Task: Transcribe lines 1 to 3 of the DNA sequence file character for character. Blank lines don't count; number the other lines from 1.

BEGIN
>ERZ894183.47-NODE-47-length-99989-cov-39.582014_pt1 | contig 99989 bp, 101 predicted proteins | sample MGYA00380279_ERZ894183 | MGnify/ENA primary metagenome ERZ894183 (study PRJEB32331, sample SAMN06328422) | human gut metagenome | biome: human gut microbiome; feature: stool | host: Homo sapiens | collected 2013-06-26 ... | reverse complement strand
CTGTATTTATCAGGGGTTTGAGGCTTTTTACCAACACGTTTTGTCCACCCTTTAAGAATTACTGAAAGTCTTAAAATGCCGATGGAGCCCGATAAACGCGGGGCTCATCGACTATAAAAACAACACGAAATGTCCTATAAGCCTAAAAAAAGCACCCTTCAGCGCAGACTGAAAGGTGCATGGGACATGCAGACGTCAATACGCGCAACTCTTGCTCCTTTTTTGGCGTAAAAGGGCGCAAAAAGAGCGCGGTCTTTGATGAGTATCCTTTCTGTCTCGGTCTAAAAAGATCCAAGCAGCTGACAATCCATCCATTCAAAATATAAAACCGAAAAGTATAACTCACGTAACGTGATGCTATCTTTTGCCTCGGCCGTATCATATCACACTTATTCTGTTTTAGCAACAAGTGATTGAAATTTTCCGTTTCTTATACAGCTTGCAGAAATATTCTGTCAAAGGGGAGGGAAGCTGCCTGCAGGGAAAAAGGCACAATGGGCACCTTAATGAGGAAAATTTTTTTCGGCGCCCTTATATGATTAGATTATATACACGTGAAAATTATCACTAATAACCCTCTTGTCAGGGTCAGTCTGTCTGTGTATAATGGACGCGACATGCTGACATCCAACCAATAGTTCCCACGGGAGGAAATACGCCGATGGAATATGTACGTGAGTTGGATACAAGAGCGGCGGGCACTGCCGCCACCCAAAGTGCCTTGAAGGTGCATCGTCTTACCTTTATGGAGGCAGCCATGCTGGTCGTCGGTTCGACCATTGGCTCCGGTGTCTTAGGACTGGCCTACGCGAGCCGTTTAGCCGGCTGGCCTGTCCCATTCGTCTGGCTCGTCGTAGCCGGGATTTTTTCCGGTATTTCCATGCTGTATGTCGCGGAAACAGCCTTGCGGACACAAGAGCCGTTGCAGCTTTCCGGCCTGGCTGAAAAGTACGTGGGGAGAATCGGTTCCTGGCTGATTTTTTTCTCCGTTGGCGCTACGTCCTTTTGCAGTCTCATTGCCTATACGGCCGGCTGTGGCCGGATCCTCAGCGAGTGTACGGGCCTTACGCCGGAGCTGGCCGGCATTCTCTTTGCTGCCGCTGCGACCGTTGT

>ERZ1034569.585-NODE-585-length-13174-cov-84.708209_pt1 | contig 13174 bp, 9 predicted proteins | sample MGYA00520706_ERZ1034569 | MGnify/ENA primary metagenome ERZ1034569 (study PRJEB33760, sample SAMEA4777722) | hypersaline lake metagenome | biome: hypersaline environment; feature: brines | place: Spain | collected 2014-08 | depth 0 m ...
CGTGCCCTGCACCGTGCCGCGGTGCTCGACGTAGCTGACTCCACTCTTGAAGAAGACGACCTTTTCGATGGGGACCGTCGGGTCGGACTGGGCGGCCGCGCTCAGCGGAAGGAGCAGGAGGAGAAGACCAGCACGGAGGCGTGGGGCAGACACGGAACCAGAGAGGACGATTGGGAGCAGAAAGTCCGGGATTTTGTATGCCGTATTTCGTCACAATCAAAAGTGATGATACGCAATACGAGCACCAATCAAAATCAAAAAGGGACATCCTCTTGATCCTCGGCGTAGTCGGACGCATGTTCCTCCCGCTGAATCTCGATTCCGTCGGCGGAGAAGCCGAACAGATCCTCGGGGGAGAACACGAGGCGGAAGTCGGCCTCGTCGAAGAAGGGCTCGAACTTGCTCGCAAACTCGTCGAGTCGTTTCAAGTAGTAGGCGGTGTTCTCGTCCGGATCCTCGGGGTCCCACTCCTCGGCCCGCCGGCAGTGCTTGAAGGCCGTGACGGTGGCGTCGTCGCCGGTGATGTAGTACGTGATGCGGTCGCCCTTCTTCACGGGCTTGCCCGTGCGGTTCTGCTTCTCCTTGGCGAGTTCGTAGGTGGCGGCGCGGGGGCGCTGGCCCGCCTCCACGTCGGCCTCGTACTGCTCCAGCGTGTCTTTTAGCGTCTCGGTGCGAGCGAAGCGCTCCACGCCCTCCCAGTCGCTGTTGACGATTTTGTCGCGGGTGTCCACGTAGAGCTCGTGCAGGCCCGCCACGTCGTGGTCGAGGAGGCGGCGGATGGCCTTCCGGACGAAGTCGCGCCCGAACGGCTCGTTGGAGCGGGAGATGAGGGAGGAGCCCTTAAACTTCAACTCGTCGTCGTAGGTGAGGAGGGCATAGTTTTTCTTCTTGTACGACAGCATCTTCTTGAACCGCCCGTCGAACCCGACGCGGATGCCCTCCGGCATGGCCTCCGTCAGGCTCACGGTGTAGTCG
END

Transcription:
>ERZ894183.47-NODE-47-length-99989-cov-39.582014_pt1 | contig 99989 bp, 101 predicted proteins | sample MGYA00380279_ERZ894183 | MGnify/ENA primary metagenome ERZ894183 (study PRJEB32331, sample SAMN06328422) | human gut metagenome | biome: human gut microbiome; feature: stool | host: Homo sapiens | collected 2013-06-26 ... | reverse complement strand
CTGTATTTATCAGGGGTTTGAGGCTTTTTACCAACACGTTTTGTCCACCCTTTAAGAATTACTGAAAGTCTTAAAATGCCGATGGAGCCCGATAAACGCGGGGCTCATCGACTATAAAAACAACACGAAATGTCCTATAAGCCTAAAAAAAGCACCCTTCAGCGCAGACTGAAAGGTGCATGGGACATGCAGACGTCAATACGCGCAACTCTTGCTCCTTTTTTGGCGTAAAAGGGCGCAAAAAGAGCGCGGTCTTTGATGAGTATCCTTTCTGTCTCGGTCTAAAAAGATCCAAGCAGCTGACAATCCATCCATTCAAAATATAAAACCGAAAAGTATAACTCACGTAACGTGATGCTATCTTTTGCCTCGGCCGTATCATATCACACTTATTCTGTTTTAGCAACAAGTGATTGAAATTTTCCGTTTCTTATACAGCTTGCAGAAATATTCTGTCAAAGGGGAGGGAAGCTGCCTGCAGGGAAAAAGGCACAATGGGCACCTTAATGAGGAAAATTTTTTTCGGCGCCCTTATATGATTAGATTATATACACGTGAAAATTATCACTAATAACCCTCTTGTCAGGGTCAGTCTGTCTGTGTATAATGGACGCGACATGCTGACATCCAACCAATAGTTCCCACGGGAGGAAATACGCCGATGGAATATGTACGTGAGTTGGATACAAGAGCGGCGGGCACTGCCGCCACCCAAAGTGCCTTGAAGGTGCATCGTCTTACCTTTATGGAGGCAGCCATGCTGGTCGTCGGTTCGACCATTGGCTCCGGTGTCTTAGGACTGGCCTACGCGAGCCGTTTAGCCGGCTGGCCTGTCCCATTCGTCTGGCTCGTCGTAGCCGGGATTTTTTCCGGTATTTCCATGCTGTATGTCGCGGAAACAGCCTTGCGGACACAAGAGCCGTTGCAGCTTTCCGGCCTGGCTGAAAAGTACGTGGGGAGAATCGGTTCCTGGCTGATTTTTTTCTCCGTTGGCGCTACGTCCTTTTGCAGTCTCATTGCCTATACGGCCGGCTGTGGCCGGATCCTCAGCGAGTGTACGGGCCTTACGCCGGAGCTGGCCGGCATTCTCTTTGCTGCCGCTGCGACCGTTGT

>ERZ1034569.585-NODE-585-length-13174-cov-84.708209_pt1 | contig 13174 bp, 9 predicted proteins | sample MGYA00520706_ERZ1034569 | MGnify/ENA primary metagenome ERZ1034569 (study PRJEB33760, sample SAMEA4777722) | hypersaline lake metagenome | biome: hypersaline environment; feature: brines | place: Spain | collected 2014-08 | depth 0 m ...